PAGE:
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From Imitator to Innovator

-and what’s math got to do with it?

Farid Nolen



Š Farid Nolen, 2010 Printed by Boon Prints Enterprises, Quezon City, Philippines Illustrations by Nawruz Paguidopon ISBN 978-91-633-7236-0 All rights reserved. No parts of this book may be used or reproduced in any manner whatsoever without written permission except in the case of brief quotations embodied in critical articles and reviews.


Anything but mathematics


Slicing reindeer heads with an axe is normal


Renovating choices


The biggest math question of modern times


Why math?


I am not a math person


Becoming an expert on ’not getting it’


Einstein died not getting it


From imitator to innovator


The class turned silent


Chalmers is respect!


How much do you need?


Can you do all that if you have a police record?


From exclusion to inclusion


Social entrepreneurship


Converting Matheists


Students taking over the project


CajĂş Branchizing


He showed up anyway


Playing ping pong in Norway


How will they know you exist?


The Crown Prince never replied


From garbage man to superman


Mathivation World Tour


My mom is a gang leader


Losing passport and moving to Thailand


Hope is life in Bangkok


Hip hopping with Cambodian presidents


Believing or writing the stories?


Think twice before taking advice


Says who?


Anything but mathematics was eight years old. It was just simple addition and subtraction. 6-1, 4+3, 7-5, and so on. Still, I failed the exercise. My sub-arctic Swedish substitute teacher wanted the answers to the mathematics quiz to be filled out with different colors on a map. I didn’t know at the time that I’m color blind! After seeing my poor results, the teacher pulled me to the side and told me, “You know, everyone can’t be good at everything. Maybe math is just not your thing?”

When I was 17 years old my physics teacher asked me if I was going for engineering studies after high school. I laughed, thinking, “Are you crazy? Me, sitting at a university solving those advanced formulas with Greek letters? That’s for math people who are born with a math brain!” I was actually quite good at math in high school; I just couldn’t imagine passing an exam at university level.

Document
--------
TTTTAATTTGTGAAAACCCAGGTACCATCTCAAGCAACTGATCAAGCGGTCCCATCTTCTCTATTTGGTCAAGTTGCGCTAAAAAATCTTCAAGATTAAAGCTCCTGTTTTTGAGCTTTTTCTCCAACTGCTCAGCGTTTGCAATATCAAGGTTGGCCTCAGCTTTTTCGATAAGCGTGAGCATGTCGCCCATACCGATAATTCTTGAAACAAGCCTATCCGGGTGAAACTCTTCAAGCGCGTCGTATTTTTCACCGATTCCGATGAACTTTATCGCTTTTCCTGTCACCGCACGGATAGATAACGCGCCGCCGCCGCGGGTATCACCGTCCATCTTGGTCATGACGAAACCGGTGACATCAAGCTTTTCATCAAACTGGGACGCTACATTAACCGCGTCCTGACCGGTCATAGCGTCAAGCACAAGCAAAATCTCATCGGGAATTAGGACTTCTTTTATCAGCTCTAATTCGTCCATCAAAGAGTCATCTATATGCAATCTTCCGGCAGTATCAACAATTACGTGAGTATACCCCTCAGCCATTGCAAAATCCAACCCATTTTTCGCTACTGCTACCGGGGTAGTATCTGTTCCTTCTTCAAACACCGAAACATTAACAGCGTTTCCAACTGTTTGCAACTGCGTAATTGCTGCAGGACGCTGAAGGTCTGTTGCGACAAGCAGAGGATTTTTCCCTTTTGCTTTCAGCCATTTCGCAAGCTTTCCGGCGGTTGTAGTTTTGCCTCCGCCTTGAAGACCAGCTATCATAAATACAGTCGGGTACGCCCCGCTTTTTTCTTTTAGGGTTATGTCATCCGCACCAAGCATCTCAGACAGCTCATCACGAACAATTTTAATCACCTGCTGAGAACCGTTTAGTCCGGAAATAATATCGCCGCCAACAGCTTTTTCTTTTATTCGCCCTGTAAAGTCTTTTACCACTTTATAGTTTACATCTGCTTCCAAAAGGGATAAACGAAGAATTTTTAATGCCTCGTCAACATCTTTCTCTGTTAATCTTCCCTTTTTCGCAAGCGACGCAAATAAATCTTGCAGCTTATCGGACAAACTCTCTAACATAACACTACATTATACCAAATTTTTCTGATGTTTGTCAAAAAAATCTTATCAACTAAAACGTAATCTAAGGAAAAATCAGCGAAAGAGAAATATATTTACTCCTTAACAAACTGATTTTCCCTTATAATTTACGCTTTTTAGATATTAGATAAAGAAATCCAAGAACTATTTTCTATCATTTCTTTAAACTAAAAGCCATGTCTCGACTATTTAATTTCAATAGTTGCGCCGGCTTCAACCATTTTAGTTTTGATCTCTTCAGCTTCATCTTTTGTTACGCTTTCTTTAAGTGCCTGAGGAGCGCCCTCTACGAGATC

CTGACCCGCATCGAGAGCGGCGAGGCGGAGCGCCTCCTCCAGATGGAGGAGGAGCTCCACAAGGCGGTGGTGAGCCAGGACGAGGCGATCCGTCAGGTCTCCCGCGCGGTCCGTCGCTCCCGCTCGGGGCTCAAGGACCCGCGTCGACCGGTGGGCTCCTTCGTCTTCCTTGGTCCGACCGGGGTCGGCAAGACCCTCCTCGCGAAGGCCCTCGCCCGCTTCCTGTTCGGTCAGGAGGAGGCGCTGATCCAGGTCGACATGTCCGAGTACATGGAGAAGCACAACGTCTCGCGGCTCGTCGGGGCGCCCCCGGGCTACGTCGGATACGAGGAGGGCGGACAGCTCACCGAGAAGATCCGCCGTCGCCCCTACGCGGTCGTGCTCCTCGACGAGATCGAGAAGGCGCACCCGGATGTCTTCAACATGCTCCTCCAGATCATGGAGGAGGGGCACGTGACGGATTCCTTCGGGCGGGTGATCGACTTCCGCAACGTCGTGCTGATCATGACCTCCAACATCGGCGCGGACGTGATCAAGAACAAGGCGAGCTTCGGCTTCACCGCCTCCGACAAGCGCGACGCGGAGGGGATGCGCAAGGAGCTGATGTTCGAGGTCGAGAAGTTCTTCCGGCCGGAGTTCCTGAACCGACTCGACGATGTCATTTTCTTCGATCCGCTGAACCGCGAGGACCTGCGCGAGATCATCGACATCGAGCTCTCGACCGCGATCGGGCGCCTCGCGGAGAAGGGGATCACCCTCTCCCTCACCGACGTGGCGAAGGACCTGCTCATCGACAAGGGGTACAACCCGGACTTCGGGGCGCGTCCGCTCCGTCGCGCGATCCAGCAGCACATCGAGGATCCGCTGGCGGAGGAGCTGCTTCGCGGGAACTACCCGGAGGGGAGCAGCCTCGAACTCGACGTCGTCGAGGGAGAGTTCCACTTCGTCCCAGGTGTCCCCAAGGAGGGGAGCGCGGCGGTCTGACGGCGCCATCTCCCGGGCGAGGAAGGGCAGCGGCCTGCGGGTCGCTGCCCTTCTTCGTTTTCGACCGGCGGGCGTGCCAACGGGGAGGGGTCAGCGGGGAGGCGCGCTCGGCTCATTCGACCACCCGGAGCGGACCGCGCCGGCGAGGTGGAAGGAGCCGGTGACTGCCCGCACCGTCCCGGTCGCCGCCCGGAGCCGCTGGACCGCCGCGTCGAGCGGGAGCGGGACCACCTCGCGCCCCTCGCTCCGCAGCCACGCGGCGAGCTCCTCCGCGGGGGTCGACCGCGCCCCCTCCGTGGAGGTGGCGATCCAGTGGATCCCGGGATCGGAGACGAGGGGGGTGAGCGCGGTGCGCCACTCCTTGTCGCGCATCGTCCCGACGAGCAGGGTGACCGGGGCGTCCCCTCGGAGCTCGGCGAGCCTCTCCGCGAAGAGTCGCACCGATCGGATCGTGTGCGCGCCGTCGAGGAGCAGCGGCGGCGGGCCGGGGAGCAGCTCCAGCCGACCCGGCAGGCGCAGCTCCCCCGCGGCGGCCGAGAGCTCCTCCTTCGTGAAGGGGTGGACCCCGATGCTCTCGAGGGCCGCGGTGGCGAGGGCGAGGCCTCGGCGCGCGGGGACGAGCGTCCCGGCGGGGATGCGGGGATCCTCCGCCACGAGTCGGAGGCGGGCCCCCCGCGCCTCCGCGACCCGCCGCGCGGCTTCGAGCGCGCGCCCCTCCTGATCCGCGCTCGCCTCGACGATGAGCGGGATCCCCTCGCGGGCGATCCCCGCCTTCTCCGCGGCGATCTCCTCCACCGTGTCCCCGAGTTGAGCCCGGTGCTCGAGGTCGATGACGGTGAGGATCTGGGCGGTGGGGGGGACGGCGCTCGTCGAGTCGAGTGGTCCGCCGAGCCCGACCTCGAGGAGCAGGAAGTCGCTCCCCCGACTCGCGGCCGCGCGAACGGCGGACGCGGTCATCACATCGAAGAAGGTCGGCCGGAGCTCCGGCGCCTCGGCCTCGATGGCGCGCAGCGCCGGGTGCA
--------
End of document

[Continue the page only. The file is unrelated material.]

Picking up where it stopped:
asked me why I was drawing pictures instead of completing the task. I didn’t know, but I showed her how you can give eyes to number 5 and how its belly is big because it just ate number 2, the swan.

up was to move away from the remote and isolated town of Kiruna. Although it was a beautiful place, I was getting tired of -30°C winters with two meters of snow and months of not seeing the sun. I wanted to travel and explore the world. But I was a shy and introverted teenager. When I got the chance after graduation I made it only a few hundred kilometers south, to Luleå, located just below the Arctic Circle.


“Maybe math is just I didn’t know what to study or what career r u o y t o n Up until third grade I to pursue, but I knew it recall my classmates finishing was not going to include ” ? g n i the exercise book while I was mathematics. The only h t still on the first page. My teacher clear goal I had growing

At the age of 10 I was presented circles filled with colored dots, supposedly containing a secret message. I couldn’t find any of the numbers I was supposed to see. I was officially diagnosed as color blind by the school nurse and received a piece of paper listing all the professions, most of them I had never heard of, that no longer were an option for me.



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th The biggest ma times n r e d o m f o n o ti ques called my dad asking for advice on what to study, as long as it didn’t involve mathematics. He gave me the number to his friend, Ali Pourtaheri, who was in a leading position in the Swedish mobile phone company Ericsson. After hearing about the exciting designs they were working on I got really interested. My hopes were rising and I started to picture myself working there, designing new cell phone models. I couldn’t see how I could possibly get a job like that though. “Who do you hire?” I asked him. I choked on his reply, “Mathematicians and engineers with a strong background in mathematics.” The beautiful picture was smashed into pieces.


Disappointment was followed by irritation as it re-awakened the one question I always asked my teachers in school. A question that I never got satisfactory answer to, “When are we actually going to use all this mathematics in real life?”


high a

I had been confused about mathematics a great deal ever since the letter ‘x’ was introduced. When will I ever use algebra in my life? I know somebody, somewhere, is using an exponential function to figure out how much fuel to put into a rocket. But what has that got to do with me? Why would I study calculus when I can’t even picture myself ever using it? And how come there are no universities in the world that would admit a medical student who didn’t study extra mathematics? You have to be able to find the derivative of f(x)=x2sin(3x) to be allowed to apply. If doctors would be derivating trigonometric functions and solving for x instead of prescribing you your medicine they would surely lose their jobs. And probably end up in a mental institution. Why do doctors then have to learn so much of a subject they don’t use? Why do we all have to go through algebra and equations in school no matter what profession we choose? It all seemed so strange to me.

When are we actually going to use all this

mathematics in real life?” 13